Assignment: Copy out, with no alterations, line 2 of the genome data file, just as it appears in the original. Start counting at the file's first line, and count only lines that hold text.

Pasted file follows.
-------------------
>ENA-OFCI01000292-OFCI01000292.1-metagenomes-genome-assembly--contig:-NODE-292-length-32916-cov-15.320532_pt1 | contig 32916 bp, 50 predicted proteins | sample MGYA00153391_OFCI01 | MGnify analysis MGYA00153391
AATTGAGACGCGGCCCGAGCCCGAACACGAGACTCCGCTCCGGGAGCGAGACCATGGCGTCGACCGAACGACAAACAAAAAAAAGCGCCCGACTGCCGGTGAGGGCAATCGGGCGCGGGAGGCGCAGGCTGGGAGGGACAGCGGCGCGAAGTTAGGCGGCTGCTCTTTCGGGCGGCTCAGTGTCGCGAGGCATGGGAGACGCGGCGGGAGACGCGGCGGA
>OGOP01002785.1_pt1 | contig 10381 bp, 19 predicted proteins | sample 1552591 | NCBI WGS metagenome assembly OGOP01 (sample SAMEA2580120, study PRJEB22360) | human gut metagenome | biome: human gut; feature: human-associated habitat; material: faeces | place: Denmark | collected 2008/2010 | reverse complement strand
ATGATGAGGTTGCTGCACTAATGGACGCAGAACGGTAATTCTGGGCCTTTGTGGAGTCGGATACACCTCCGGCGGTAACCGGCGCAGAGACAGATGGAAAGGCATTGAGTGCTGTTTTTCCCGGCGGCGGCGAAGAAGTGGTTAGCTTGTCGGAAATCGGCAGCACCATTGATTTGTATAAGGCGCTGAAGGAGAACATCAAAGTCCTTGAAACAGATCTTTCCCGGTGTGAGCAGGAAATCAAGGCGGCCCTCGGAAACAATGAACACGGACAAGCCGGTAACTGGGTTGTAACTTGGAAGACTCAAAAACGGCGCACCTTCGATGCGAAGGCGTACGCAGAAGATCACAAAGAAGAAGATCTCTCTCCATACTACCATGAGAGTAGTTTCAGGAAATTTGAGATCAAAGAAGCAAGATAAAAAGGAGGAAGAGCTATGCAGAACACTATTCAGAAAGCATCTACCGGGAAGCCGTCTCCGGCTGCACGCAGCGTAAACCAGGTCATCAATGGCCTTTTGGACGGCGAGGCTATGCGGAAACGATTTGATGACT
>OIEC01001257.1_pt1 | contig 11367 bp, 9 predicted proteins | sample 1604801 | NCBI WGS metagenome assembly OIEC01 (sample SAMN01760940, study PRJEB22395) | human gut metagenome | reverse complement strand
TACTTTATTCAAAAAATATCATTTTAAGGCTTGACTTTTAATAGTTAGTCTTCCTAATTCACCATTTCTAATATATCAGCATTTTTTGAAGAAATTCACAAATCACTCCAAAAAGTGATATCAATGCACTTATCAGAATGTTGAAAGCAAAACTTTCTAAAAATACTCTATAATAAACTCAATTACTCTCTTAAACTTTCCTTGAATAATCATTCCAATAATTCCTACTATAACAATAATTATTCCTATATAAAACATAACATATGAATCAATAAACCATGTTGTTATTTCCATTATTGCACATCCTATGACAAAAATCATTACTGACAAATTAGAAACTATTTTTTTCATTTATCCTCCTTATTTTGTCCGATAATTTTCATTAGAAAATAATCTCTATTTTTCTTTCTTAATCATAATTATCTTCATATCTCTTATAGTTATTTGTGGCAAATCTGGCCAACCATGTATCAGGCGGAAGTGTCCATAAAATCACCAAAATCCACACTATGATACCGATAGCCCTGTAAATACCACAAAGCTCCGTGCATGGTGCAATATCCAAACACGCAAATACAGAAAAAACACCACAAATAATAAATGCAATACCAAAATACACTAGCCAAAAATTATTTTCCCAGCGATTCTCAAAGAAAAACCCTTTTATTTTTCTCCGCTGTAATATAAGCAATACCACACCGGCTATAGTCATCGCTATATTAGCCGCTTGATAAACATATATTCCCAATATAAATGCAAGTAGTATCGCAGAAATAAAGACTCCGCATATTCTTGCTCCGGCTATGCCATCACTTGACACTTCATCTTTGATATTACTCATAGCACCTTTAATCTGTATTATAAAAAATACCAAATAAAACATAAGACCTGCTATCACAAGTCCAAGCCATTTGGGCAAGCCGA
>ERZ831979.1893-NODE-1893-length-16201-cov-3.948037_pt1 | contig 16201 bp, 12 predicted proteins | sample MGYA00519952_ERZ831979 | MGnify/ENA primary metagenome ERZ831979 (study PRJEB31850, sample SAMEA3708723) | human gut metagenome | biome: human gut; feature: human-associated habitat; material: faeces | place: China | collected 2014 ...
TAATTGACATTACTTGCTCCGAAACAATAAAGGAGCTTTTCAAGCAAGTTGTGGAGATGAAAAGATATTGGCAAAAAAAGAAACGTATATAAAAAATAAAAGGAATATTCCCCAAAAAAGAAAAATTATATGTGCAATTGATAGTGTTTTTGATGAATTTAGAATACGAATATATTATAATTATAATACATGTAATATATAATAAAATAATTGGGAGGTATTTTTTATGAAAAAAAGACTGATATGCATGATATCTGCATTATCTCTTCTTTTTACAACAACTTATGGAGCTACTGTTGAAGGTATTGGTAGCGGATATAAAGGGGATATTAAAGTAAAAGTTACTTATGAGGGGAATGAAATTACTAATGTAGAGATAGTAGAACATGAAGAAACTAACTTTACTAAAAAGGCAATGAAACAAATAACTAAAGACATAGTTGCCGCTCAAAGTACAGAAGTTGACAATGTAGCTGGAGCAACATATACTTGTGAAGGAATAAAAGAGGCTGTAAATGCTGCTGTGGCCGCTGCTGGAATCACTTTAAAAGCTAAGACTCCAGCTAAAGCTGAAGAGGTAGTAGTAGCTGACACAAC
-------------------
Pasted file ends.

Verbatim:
AATTGAGACGCGGCCCGAGCCCGAACACGAGACTCCGCTCCGGGAGCGAGACCATGGCGTCGACCGAACGACAAACAAAAAAAAGCGCCCGACTGCCGGTGAGGGCAATCGGGCGCGGGAGGCGCAGGCTGGGAGGGACAGCGGCGCGAAGTTAGGCGGCTGCTCTTTCGGGCGGCTCAGTGTCGCGAGGCATGGGAGACGCGGCGGGAGACGCGGCGGA